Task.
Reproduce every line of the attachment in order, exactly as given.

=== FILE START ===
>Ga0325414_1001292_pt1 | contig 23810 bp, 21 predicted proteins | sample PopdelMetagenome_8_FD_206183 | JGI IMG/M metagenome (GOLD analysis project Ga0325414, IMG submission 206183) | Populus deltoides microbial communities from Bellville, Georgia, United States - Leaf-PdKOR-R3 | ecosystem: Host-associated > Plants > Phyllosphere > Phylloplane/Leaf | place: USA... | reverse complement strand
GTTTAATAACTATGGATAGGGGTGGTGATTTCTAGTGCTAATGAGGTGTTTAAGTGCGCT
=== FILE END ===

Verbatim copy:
>Ga0325414_1001292_pt1 | contig 23810 bp, 21 predicted proteins | sample PopdelMetagenome_8_FD_206183 | JGI IMG/M metagenome (GOLD analysis project Ga0325414, IMG submission 206183) | Populus deltoides microbial communities from Bellville, Georgia, United States - Leaf-PdKOR-R3 | ecosystem: Host-associated > Plants > Phyllosphere > Phylloplane/Leaf | place: USA... | reverse complement strand
GTTTAATAACTATGGATAGGGGTGGTGATTTCTAGTGCTAATGAGGTGTTTAAGTGCGCT